Try it

If you’d like to try the gadget complete this form and you’ll be issued with a Gadget Issuer User Badge. Get the question right and you’ll also get the Gadget Issuer Gold Badge.

How the gadget works

For those of you unfamiliar with gadgets/widgets they are an easy way to embed content in other gadget/widget compatible sites. The majority of gadgets are simply XML wrappers for HTML content. The great thing is that gadgets can include JavaScript that doesn’t get sanitized/stripped out. If you want more information about making gadgets see My First Google Gadget. The source code for the is linked to above but can also be viewed on GitHub. Essentially it’s a wrapper for Mozilla’s Issuer API

The Issuer API is a [java]script that can be dropped-in to any badge issuer's website to provide a way for users to add an issuer's badges to their backpack.

Feel free to modify the gadget code to handle the success and error callbacks.

Yep I’m issuing badges from a Google Form/Spreadsheet, here’s how

If you tried the demo you might be wondering how I went from a Google Form to issuing some badges. Here’s how. Google Spreadsheets includes Google Apps Script, a cloud scripting language with uses the JavaScript Syntax to automate processes across Google products and third party services and deploy/publish custom applications and data. Apps Script includes a Content Service, which amongst other things lets you publish JSON data. As the metadata blobs behind open badges are JSON based we can use Apps Script to process the form responses, email the recipient and create the JSON … well almost.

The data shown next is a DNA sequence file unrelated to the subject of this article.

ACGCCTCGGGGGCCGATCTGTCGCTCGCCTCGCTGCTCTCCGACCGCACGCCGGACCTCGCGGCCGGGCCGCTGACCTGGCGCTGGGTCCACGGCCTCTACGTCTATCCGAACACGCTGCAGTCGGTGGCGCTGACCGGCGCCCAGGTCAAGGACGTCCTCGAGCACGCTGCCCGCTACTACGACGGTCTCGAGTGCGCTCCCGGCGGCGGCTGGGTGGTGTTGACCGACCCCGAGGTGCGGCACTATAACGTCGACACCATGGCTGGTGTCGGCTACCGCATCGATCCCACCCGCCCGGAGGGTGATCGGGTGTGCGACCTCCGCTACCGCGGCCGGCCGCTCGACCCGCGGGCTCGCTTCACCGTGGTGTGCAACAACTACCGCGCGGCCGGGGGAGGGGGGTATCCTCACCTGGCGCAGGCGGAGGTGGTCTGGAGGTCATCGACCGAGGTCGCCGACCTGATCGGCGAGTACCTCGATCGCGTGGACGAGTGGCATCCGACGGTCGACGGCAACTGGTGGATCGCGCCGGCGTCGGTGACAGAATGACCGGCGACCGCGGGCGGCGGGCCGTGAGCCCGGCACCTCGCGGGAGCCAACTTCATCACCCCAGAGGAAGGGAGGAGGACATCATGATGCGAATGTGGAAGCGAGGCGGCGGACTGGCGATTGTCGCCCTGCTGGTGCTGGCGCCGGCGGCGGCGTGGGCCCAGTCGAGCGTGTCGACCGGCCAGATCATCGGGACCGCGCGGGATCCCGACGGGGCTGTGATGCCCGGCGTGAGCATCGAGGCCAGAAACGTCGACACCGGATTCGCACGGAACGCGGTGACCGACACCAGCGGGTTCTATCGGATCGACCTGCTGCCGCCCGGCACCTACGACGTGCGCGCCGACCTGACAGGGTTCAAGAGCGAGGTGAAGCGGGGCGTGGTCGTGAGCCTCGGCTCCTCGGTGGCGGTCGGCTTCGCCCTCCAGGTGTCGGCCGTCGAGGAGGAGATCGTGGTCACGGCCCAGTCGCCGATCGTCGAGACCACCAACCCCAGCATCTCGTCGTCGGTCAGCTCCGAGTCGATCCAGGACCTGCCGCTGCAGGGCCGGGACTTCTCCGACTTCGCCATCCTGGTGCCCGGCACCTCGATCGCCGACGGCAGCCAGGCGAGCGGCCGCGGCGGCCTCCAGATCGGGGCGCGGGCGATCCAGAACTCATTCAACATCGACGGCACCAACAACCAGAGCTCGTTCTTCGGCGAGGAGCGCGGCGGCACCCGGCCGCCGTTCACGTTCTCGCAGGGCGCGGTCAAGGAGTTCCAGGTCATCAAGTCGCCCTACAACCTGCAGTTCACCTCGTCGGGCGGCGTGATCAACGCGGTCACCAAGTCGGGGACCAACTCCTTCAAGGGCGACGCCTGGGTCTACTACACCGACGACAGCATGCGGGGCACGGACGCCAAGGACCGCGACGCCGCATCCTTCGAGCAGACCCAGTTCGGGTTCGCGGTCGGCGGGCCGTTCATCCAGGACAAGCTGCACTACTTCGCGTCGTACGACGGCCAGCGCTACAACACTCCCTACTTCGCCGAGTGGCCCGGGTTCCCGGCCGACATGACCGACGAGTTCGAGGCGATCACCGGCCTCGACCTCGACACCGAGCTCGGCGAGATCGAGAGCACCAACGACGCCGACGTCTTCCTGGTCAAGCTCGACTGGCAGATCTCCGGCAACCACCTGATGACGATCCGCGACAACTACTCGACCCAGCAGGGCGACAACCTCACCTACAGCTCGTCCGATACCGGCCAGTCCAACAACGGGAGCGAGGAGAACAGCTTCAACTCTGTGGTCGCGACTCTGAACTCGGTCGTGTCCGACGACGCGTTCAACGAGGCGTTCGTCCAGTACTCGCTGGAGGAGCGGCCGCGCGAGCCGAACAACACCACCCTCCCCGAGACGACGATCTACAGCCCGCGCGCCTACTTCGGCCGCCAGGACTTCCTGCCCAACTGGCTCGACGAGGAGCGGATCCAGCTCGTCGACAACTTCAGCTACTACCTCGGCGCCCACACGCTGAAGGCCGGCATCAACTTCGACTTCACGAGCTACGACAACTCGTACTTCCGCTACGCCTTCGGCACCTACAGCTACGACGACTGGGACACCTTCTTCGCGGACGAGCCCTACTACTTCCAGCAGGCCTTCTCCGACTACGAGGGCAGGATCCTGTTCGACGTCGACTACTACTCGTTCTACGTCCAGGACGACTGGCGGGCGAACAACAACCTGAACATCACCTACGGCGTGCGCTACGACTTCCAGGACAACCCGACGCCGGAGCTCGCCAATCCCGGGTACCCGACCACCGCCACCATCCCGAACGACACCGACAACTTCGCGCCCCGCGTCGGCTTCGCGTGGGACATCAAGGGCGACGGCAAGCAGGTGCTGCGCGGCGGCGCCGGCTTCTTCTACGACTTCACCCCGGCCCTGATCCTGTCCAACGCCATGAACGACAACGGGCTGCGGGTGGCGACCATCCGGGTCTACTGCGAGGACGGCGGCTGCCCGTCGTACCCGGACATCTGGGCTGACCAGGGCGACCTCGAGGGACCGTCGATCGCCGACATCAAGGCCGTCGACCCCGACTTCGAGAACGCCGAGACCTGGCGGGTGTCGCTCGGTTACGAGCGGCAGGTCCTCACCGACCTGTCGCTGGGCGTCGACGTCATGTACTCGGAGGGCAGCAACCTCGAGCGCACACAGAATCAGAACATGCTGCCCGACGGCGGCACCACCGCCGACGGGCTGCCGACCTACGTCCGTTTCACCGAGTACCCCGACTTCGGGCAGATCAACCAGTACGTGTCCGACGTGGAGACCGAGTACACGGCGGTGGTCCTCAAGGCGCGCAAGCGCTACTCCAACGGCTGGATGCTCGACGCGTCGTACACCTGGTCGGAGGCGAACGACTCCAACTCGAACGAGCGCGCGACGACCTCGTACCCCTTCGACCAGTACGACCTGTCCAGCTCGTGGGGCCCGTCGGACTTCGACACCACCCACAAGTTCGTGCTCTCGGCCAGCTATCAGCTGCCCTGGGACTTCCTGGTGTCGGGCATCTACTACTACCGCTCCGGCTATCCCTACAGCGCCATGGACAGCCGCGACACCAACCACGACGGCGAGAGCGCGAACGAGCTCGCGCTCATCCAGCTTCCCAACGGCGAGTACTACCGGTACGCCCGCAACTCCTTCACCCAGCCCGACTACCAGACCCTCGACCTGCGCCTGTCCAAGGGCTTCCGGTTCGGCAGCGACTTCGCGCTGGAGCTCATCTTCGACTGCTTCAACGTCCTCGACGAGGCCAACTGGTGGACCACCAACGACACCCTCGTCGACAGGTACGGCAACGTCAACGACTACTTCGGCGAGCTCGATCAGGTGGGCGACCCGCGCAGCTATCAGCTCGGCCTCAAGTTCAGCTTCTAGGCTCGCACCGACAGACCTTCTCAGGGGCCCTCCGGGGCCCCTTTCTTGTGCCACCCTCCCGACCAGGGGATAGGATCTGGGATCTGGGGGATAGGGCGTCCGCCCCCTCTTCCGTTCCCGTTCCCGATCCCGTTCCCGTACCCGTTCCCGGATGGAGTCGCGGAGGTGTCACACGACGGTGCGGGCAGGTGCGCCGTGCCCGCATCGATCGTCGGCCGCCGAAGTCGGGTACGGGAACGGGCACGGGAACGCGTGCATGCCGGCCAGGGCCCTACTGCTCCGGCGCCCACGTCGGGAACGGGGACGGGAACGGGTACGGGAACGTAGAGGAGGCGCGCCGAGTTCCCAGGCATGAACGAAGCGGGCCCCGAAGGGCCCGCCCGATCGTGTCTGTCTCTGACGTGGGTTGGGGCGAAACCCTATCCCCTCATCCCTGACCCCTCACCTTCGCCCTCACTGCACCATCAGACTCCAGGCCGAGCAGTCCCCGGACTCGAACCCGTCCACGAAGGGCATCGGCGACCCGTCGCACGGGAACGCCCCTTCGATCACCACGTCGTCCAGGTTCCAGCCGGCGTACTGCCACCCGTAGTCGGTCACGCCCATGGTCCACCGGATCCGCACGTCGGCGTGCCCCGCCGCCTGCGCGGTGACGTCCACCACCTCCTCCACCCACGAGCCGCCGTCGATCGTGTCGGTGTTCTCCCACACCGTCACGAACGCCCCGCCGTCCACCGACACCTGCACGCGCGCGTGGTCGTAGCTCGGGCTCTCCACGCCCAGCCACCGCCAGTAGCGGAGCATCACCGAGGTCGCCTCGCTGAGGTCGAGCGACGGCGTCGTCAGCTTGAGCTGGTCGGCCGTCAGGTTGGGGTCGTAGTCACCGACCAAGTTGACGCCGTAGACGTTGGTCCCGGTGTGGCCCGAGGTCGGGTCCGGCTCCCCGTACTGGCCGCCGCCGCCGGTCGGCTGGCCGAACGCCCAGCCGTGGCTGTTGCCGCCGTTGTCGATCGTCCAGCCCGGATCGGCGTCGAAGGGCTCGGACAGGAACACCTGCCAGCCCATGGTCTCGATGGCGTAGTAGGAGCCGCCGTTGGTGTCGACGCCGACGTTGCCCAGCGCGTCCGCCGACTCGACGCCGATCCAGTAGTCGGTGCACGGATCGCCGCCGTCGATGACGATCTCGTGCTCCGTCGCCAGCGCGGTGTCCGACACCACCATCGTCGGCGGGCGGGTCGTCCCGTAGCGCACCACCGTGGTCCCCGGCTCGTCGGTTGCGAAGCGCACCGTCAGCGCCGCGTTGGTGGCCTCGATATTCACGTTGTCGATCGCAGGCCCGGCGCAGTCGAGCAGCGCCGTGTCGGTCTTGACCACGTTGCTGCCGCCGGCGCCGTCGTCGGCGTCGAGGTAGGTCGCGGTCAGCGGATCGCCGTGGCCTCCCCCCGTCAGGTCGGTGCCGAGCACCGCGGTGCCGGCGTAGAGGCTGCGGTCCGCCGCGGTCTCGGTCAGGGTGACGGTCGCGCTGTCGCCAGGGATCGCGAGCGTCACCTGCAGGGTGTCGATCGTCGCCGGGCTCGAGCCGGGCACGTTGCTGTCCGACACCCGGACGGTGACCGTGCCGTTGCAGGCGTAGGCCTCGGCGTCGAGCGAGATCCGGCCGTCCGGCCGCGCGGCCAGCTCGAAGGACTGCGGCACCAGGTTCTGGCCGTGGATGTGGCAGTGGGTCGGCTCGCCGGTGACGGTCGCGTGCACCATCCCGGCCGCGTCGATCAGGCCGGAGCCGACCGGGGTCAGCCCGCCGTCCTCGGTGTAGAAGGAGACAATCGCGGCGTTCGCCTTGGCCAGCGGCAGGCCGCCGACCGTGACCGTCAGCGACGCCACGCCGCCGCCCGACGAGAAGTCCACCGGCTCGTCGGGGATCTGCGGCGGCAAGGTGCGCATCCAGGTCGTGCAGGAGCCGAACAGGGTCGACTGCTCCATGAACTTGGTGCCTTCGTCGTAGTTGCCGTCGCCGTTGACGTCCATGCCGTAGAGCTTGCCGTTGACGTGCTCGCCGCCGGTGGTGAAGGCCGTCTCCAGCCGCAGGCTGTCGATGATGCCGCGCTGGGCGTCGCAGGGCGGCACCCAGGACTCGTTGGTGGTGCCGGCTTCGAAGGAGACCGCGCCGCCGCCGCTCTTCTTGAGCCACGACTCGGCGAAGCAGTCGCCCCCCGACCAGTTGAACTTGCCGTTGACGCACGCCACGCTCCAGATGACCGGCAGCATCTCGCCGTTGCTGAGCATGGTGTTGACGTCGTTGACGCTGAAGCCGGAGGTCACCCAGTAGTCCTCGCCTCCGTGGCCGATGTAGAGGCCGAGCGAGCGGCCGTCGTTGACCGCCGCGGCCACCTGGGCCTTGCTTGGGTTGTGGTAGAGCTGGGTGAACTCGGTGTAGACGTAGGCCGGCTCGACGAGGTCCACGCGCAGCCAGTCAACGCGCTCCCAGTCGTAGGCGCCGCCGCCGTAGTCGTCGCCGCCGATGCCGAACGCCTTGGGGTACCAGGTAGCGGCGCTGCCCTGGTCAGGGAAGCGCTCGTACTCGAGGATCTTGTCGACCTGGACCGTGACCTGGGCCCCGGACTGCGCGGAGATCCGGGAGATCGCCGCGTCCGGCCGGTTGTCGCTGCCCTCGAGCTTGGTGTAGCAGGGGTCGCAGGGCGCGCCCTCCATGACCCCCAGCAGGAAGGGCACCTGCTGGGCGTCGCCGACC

An issue with JSON files generated by App Script  is security measures put in place by Google prevent the cross-domain use when called by AJAX as used by the Issuer API. So currently I have to proxy the JSON via my webhost (Mozilla could fix this by also permitting JSONP, which can also be produced by Apps Script. I imagine this is however low priority. If you have any thoughts on other ways leave a comment).

Here’s a copy of the code running behind my Google Form (you’ll also need to include a rollup of the CryptoJS sha256 library to hash and salt the recipient’s email address).

[A pointer if you want to extend this work is you might want to use the native NoSQL style ScriptDb Service part of Google Apps Script to prepare and serve assertions. Also I found the Open Badges Validator is very useful for testing your Assertions.]

Related work

Some recent posts/upcoming events that have influenced this post are:

So what do you think? Inspired to issue badges from Google Apps? Have I missed anything? What isn’t clear? I look forward to your thoughts ;)

2 Comments

Amber (@ambrouk/at JISC/of UKOER) is leaving JISC today and Lorna has written a lovely post wishing her goodbye. I’ve known amber since my days in JISC RSC Scotland North & East and she has been a fantastic supporter of my work forever ‘pimping my shit’.

Amber thank you and good luck in the new job. Here are a some flowers for you (made of your Twitter friend network, degree 1.5, nodes scaled by betweenness centrality and clustered with Spin-glass community finding algorithm ;)

Here's some posts which have caught my attention this month:

Automatically generated from my Diigo Starred Items.